San Diego Council Votes To Direct Filner To Sign TMD Agreement
The standoff between Mayor Bob Filner and the Tourism Marketing District continued today after the City Council voted 6 to 1 to specifically instruct Filner to sign an agreement with the TMD.
In November, the City Council renewed the agreement for nearly 40 years with the TMD, which advertises San Diego as a vacation destination. Then-Mayor Jerry Sanders did not sign the agreement releasing administrative funds before he left office.
Filner has so far refused to sign the agreement because he says it's a bad deal for the city. City Attorney Jan Goldsmith said Tuesday if the council wants Filner to sign, they must pass a resolution directing him to sign. The council passed that resolution, with Councilwoman Marti Emerald casting the lone "no" vote.
But Filner said he could veto the City Council resolution. The council could then override that veto with six votes. The 6 to 1 vote tally from today’s meeting suggests they may have enough.
"As you know, I can veto the resolution," Filner said. "You can override the veto. I can refuse to sign it. We can go back to court."
Filner added that he and TMD Chairman Terry Brown had been very close to reaching an agreement before Tuesday's council meeting.
Filner had issued a counter-offer to the TMD earlier this month, which included stronger indemnification in case a judge rules against the agency's funding mechanism, challenged in a separate court action. It also required the TMD to put money toward Balboa Park's 2015 centennial celebration. The agency rejected the demands and took the mayor to court.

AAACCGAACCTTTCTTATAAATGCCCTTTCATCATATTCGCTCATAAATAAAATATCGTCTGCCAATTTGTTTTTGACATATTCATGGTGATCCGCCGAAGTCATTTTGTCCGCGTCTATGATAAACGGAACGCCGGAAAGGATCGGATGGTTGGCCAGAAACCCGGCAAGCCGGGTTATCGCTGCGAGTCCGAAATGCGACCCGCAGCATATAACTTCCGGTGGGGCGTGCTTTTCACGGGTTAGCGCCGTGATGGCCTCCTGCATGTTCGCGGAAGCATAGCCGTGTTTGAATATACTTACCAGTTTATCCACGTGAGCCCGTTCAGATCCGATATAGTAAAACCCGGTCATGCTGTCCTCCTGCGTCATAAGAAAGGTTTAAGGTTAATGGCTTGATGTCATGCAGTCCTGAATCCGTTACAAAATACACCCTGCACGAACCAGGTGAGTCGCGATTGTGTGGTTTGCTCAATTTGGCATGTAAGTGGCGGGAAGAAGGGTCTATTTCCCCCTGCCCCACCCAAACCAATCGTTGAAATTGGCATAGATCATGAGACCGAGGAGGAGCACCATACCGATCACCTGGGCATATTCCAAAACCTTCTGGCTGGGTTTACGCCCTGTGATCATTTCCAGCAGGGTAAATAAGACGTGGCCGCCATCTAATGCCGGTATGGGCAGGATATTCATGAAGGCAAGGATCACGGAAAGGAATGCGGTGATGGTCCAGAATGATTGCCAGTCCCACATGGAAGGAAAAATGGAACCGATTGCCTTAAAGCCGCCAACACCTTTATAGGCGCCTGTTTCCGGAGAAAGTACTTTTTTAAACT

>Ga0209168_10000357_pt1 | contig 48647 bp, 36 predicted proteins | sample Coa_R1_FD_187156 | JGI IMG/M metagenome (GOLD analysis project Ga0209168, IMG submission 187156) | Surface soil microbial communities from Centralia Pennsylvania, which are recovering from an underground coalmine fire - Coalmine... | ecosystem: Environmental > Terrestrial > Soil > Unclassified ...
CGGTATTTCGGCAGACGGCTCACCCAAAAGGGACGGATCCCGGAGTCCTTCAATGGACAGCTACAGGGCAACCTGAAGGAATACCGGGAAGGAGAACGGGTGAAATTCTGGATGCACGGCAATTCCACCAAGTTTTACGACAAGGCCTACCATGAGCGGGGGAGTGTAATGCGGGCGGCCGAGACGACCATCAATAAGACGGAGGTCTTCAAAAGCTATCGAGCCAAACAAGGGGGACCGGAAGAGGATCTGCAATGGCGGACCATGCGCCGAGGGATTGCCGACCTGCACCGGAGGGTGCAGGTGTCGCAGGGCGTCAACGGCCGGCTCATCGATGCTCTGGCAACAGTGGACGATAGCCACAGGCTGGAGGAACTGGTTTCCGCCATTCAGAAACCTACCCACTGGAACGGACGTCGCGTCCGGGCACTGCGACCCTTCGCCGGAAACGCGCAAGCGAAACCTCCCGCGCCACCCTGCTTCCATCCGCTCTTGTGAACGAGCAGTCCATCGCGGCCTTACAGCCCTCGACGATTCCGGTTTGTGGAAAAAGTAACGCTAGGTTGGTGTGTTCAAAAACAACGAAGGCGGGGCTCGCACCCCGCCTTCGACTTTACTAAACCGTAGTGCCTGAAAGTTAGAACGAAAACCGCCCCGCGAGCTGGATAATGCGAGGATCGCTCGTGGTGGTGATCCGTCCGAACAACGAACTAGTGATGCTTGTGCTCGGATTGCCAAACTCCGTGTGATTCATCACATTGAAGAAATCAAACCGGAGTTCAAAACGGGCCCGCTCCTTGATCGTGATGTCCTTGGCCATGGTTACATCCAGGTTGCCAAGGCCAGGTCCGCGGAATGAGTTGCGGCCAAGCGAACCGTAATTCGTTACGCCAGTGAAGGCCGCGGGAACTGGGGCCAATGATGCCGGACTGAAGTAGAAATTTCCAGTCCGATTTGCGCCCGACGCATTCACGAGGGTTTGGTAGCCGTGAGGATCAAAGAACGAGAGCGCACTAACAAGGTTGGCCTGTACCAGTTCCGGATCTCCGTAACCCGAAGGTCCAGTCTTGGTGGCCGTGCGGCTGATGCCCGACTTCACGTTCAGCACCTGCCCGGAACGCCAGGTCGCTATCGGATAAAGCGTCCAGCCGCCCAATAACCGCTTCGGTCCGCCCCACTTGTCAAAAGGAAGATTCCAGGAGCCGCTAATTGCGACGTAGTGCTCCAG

San Diego Superior Court Judge Timothy Taylor on Friday ruled that Filner had discretion to not sign an operating agreement with the TMD.
Goldsmith pointed out that Taylor's ruling stated if the council specifically directed Filner to sign, that would be a "complete game changer" in his decision.
"If passed, that resolution would make clear the current Mayor's obligation to forthwith sign the contract which was not signed by Mayor Sanders before he left office," Taylor's ruling said.
Goldsmith joked that "mayors do not like to be directed to do something." He went on to say that under Sanders' administration, council resolutions "authorized" the mayor to do something instead of "directing" him. "Authorizing" Sanders did not create a problem, Goldsmith said, "because it was a working relationship."
According to council's resolution passed Tuesday, the mayor's obligation to sign the agreement is a "ministerial duty'' and "he has no discretion to refuse to sign said Operating Agreement, and has no authority to further negotiate said Operating Agreement.''
The TMD receives a 2 percent surcharge on room rates. Money also goes to organizations that stage events that attract visitors. A $5.4 million campaign advertising San Diego as a vacation destination this summer has been put on hold.